Partly Cloudy

Partly Cloudy

max temp: 4°C

min temp: 1°C

Search

Ipswich: Bomber Command recognition has come far too late, says veteran

PUBLISHED: 11:59 04 January 2013

Bernard Dye talks about his time during the war with the  Bomber Boys.

Bernard Dye talks about his time during the war with the Bomber Boys.

Archant

WHEN war in Europe finally came to an end in 1945, their sacrifice was largely ignored.

Of the thousands of people who served in Bomber Command, which helped bring Hitler’s war machine to its knees, about 55,000 perished.

Now, more than 65 years after the end of the Second World War, the members of Bomber Command have finally been recognised and could be in line for a new clasp, according to Prime Minister David Cameron.

But for one war veteran, the decision has come far too late.

Bernie Dye, of Lancing Avenue in Ipswich, served on 30 operations as an air gunner during the conflict, which included raids on Germany and bombing coastlines just before D-Day.

“At the time, our losses were so heavy that every time you finished an operation, you were grateful to be on terra firma,” said the 88-year-old.

“We never got a thank you, we were just forgotten. The people who survived through the war, they all knew what we did and they thanked us, but not the politicians.

“We were just snubbed after the war.

“It is too late for those we have lost and for their relatives.”

Bomber Command facts

■ At the start of the war, Bomber Command consisted of nearly 500 bombers – most of which were obsolete.

■ Lieutenant general Sir Arthur Harris was named as the commander of Bomber Command in 1942.

■ Sir Arthur developed the force, which went on to consist of about 125,000 volunteers.

■ It was involved with bombing Germany’s industrial heartland.

■ In the latter part of the war, it dropped food to areas of the Netherlands in Operation Manna.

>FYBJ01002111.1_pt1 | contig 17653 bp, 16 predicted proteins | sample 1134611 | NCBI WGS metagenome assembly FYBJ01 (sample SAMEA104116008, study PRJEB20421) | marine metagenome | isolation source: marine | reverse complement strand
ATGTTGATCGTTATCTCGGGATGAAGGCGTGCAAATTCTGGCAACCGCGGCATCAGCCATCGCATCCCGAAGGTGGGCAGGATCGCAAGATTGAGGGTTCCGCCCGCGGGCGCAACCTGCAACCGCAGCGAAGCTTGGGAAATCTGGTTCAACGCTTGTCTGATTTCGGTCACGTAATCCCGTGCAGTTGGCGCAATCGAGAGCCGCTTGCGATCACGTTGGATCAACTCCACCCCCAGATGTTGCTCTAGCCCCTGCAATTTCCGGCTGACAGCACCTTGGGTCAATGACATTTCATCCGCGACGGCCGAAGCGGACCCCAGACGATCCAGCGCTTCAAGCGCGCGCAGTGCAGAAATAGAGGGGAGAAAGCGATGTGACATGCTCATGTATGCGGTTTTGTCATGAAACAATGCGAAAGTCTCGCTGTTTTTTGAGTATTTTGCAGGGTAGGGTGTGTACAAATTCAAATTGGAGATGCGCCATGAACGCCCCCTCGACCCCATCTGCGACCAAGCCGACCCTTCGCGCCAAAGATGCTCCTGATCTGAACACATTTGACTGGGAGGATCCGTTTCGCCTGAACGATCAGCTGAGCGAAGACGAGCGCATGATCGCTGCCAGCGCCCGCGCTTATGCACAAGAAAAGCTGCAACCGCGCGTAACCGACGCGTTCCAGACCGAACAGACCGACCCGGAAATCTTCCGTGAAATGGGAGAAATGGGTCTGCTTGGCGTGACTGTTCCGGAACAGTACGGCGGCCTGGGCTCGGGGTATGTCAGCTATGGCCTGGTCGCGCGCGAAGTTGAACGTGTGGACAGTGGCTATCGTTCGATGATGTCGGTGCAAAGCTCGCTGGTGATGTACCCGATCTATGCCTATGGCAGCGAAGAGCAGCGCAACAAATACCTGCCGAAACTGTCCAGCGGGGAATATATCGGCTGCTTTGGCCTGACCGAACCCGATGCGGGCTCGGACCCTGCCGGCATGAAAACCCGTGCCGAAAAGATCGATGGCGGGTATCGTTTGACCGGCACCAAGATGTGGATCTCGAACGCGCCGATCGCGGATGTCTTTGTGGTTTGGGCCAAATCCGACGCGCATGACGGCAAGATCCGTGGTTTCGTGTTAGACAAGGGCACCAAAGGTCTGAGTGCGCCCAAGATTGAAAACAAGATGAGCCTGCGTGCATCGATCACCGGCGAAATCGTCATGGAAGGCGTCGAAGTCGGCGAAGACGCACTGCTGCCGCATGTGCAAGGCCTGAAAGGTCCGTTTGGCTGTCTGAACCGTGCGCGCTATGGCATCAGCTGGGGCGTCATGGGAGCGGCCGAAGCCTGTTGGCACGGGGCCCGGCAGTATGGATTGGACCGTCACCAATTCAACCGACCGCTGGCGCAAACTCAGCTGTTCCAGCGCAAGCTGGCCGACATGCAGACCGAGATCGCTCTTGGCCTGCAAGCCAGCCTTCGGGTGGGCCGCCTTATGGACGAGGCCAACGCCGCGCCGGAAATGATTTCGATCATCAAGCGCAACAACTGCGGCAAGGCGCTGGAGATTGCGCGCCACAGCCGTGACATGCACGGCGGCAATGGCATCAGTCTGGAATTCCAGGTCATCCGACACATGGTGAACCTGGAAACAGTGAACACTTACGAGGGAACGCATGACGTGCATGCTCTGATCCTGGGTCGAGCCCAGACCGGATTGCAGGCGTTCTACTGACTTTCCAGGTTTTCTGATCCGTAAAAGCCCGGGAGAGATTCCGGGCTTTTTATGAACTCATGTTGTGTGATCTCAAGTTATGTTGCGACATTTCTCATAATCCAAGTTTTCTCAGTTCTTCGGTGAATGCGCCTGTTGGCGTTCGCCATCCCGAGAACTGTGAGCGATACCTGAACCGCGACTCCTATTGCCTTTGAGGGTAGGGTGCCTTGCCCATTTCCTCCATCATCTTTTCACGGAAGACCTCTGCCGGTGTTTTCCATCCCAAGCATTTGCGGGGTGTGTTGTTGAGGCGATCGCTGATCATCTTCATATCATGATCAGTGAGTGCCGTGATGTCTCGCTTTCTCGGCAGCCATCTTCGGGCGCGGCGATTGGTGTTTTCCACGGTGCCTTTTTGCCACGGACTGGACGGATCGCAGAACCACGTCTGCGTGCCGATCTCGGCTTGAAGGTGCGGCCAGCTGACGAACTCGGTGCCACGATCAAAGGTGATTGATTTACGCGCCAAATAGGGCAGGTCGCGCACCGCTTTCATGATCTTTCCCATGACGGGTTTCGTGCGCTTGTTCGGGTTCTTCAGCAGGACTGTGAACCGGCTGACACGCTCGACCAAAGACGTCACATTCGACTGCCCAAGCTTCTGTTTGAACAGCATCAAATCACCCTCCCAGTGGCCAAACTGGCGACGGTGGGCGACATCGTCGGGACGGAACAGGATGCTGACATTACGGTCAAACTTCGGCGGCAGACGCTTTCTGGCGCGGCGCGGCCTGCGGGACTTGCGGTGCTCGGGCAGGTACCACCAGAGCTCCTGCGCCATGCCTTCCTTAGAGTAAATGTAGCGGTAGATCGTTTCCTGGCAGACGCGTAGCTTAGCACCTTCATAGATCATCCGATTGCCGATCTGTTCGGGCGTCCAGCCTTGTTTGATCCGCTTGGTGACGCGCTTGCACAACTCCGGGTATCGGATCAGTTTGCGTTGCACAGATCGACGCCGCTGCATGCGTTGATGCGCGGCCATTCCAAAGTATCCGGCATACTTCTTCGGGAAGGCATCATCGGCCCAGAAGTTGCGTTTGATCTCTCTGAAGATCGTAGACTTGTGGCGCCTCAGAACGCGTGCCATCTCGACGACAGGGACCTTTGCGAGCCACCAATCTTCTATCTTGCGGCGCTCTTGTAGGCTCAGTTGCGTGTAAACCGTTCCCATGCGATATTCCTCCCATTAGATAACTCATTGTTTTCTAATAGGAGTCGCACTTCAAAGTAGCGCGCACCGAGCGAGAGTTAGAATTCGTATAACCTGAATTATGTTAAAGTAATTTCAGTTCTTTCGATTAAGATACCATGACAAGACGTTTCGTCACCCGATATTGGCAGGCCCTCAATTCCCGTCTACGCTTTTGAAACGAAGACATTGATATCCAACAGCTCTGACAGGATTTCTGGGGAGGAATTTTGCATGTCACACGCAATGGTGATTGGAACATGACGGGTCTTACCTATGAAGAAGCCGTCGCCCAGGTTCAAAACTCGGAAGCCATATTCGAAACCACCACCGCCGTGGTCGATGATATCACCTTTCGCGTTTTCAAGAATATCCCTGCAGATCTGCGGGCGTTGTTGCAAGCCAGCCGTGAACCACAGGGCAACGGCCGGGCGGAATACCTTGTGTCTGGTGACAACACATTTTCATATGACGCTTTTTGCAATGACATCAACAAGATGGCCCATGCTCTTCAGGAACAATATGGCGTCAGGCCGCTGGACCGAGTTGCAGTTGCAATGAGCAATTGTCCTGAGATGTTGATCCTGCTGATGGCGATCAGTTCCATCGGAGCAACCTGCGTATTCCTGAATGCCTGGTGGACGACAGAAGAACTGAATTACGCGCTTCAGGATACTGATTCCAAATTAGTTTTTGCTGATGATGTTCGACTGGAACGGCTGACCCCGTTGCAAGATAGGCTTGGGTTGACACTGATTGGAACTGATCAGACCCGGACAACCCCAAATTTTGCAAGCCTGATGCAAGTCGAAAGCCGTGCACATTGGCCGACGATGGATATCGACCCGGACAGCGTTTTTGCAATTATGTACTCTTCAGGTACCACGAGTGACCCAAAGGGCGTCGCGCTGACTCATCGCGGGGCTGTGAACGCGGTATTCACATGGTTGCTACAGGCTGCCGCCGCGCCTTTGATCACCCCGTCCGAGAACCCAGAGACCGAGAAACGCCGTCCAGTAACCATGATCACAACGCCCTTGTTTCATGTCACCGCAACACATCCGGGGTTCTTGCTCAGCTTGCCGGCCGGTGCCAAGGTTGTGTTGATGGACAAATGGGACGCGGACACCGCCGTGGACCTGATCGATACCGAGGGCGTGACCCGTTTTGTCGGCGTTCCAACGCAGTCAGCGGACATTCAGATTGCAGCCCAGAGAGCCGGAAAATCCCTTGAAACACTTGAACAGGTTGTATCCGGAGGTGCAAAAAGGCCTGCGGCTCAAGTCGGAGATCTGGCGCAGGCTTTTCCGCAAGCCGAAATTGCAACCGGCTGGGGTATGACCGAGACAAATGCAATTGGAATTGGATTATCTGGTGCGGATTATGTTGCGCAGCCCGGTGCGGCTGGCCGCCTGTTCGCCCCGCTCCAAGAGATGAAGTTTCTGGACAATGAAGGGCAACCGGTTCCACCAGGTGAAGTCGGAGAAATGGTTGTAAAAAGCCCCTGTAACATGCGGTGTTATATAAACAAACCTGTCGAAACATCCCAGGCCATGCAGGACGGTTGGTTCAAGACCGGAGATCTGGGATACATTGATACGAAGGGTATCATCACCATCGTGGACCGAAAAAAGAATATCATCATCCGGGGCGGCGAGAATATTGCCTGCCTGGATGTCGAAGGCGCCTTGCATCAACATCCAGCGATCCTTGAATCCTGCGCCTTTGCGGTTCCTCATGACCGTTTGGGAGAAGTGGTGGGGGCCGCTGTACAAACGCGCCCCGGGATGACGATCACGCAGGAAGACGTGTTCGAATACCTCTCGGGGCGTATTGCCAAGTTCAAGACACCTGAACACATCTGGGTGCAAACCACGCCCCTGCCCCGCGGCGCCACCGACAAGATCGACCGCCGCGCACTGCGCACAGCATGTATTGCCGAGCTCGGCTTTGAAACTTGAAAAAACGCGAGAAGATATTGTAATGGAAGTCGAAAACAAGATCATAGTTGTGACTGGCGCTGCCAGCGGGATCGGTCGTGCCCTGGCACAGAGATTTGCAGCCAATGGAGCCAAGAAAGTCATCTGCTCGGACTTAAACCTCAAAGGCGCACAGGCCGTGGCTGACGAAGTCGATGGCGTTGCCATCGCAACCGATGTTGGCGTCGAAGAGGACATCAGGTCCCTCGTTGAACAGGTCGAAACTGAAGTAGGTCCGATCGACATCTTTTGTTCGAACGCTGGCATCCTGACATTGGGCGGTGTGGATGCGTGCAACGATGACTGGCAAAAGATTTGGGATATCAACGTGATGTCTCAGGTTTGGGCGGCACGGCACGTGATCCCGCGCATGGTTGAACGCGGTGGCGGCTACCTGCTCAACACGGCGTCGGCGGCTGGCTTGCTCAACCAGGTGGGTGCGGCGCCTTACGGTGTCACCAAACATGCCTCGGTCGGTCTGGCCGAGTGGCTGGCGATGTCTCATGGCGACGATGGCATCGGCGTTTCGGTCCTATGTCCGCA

■ 55,573 crew members died, 8,000 were injured and about 10,000 became prisoners.

■ A monument to Bomber Command was unveiled in June, 2012.

Mr Dye served at Mildenhall, 622 Squadron, for about nine months during the conflict and reached the rank of Warrant Officer – the highest rank for a non commissioned officer.

Those who served in Bomber Command were given a one in 20 chance of being killed on their raids and of the 62 men that Mr Dye served with – just 17 survived.

He said: “We lived together like families.

“We went to the sergeant’s mess morning, midday and evening, we drunk there in the evening and most of us had trained together for several months.”

“I’ve seen them come back in tears when they hear of the crews that were lost. You remember their faces and their names, it’s sad to think they never lived to enjoy a life really,” he added.

The decision to recognise the men of Bomber Command has come after a review into war medals by British diplomat, Sir John Holmes.

Those who served in the Arctic Convoys will also be recognised in the new awards but it is expected to be several months until they can finally be received.

For Mr Dye, it is a relief that the decision has been made, but his thoughts still go to his comrades.

He said: “I would accept it and I would be proud to think “at last”, but for the thousands that died, it’s too late.”

A top primary school in Martlesham Heath has been given Ofsted’s top rating of ‘outstanding’ in its latest inspection – the first time it achieved the benchmark rating in 50 years.

Women from Suffolk have described how their lives were rocked by “unfair” changes to pension laws.

A new road, which ran almost £5m over budget, faces fresh controversy after it emerged a council employee involved in the project also completed work for the road’s developers through his private company.

Two high-end cycles – worth £10,000 in total – were stolen after burglars broke into a garage in Elmsett, near Hadleigh.

Refugee and asylum seeking women living in Suffolk say getting to grips with the English language is one of the biggest challenges they face.

A damning dossier compiled by a senior whistleblower from the region’s ambulance trust has claimed at least 40 patients died or were harmed due to delays over Christmas and New Year - including one person who froze to death.

A century ago, in December 1917, Elizabeth Garrett Anderson, one of the most famous residents of Aldeburgh, died, writes Dr Lucy Harvard.

A senior whistleblower within the region’s ambulance trust has claimed up to 80 people could have died or come to harm because of delays over the Christmas and New Year period.

A three-vehicle crash in Kesgrave this afternoon caused a road to be blocked for more than two hours.

A prolific shoplifter’s 148th offence was exposed by a price tag hanging from his clothing.

Most read

Show Job Lists

Topic pages

Newsletter Sign Up

Sign up to receive our regular email newsletter
MyDate24 MyPhotos24